Google announced yesterday that it will be rolling out its affordable Chromebooks (in the Acer, HP and Samsung models) to the following international markets: Australia, Canada, France, Germany, Ireland, and The Netherlands. In the U.S. market, Google will be expanding its Chromebook availability to more than 1,000 Best Buy stores nationwide, doubling the number of stores Chromebooks are presently sold in.
Samsung Chromebooks have been on the top of Amazon.com’s best-selling
laptop list for 140 days since it was first launched. The model sells
for $249.00—more than two-thirds cheaper than Apple’s best selling
Macbook Air notebooks—and can now be found in the new countries for
prices ranging from $250 to $400. You can check for prices in your own
Chromebooks are thin, lightweight notebooks with a browser-based
operating system, which uses Google Chrome and Google Drive as its main
applications. With Google Drive, users get access to online documents,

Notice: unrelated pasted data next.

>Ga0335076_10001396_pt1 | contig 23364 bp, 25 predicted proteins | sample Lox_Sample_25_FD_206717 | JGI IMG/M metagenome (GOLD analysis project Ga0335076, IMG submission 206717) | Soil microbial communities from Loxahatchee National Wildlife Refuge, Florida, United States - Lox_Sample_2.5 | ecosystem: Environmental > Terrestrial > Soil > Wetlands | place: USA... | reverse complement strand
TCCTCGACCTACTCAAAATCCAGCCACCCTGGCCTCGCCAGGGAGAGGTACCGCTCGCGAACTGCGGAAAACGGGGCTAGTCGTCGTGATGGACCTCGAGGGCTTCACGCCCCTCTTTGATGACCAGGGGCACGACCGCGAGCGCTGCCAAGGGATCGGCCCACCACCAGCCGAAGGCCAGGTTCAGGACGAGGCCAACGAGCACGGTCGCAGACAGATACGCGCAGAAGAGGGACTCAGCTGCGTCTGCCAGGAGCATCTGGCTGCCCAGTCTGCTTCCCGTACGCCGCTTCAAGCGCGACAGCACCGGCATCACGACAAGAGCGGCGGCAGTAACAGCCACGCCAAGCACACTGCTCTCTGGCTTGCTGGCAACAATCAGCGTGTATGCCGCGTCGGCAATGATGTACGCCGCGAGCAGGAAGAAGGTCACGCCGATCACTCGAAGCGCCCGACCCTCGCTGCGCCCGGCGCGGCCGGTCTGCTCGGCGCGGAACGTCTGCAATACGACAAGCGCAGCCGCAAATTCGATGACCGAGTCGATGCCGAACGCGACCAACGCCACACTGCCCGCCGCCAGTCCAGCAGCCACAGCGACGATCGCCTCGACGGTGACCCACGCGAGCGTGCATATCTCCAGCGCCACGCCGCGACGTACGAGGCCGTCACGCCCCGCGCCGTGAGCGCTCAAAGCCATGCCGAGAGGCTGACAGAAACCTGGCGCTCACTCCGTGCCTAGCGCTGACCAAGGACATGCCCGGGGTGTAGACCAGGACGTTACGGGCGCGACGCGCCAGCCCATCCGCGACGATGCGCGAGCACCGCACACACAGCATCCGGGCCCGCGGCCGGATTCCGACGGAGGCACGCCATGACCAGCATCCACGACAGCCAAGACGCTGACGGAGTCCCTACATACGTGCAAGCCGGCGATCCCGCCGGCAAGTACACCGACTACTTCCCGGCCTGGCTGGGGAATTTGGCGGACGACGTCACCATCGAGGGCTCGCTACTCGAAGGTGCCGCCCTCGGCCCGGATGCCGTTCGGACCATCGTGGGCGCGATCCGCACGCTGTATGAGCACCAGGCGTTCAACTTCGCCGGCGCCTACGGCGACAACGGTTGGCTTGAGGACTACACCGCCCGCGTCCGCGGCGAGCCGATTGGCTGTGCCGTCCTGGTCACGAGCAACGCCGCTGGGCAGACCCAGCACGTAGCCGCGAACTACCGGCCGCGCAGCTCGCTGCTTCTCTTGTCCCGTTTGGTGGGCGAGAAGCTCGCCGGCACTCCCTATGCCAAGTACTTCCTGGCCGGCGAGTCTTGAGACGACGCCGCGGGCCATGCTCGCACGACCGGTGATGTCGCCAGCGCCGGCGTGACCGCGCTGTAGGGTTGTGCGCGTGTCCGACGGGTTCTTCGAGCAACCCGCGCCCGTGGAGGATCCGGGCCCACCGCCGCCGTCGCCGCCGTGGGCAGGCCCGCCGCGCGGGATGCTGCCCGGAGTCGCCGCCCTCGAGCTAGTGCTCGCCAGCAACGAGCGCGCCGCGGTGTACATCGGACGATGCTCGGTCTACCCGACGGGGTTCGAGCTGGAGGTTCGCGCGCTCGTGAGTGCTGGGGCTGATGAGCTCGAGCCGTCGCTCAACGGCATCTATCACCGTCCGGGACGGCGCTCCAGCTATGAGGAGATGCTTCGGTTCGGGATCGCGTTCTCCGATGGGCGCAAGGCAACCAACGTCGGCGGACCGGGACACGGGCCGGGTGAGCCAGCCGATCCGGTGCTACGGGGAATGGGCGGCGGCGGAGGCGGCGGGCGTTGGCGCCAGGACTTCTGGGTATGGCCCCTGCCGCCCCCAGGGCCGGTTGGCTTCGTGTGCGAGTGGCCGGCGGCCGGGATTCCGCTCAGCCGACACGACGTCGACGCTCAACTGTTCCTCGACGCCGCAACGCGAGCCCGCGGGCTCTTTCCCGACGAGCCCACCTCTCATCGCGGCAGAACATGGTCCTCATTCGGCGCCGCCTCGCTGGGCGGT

spreadsheets, presentations, and collaboration, and Google Chrome
provides most of everything else.
The Web focus, however, means that Chromebooks can’t run applications
like Microsoft Office, Skype, Photoshop, or anything that comes with an
installer. Chromebooks are designed to run online applications and
services, and you will mostly need a Wi-Fi or 3G connection to use the
computer at all. If you don’t have one, it’s possible to run Chrome with
limited access in offline mode, and access your Google Drive documents
offline as well. If you’re curious, you can read our full review on the
latest Samsung Chromebook Series 3.
What do you think of Chromebooks? Will you consider purchasing one?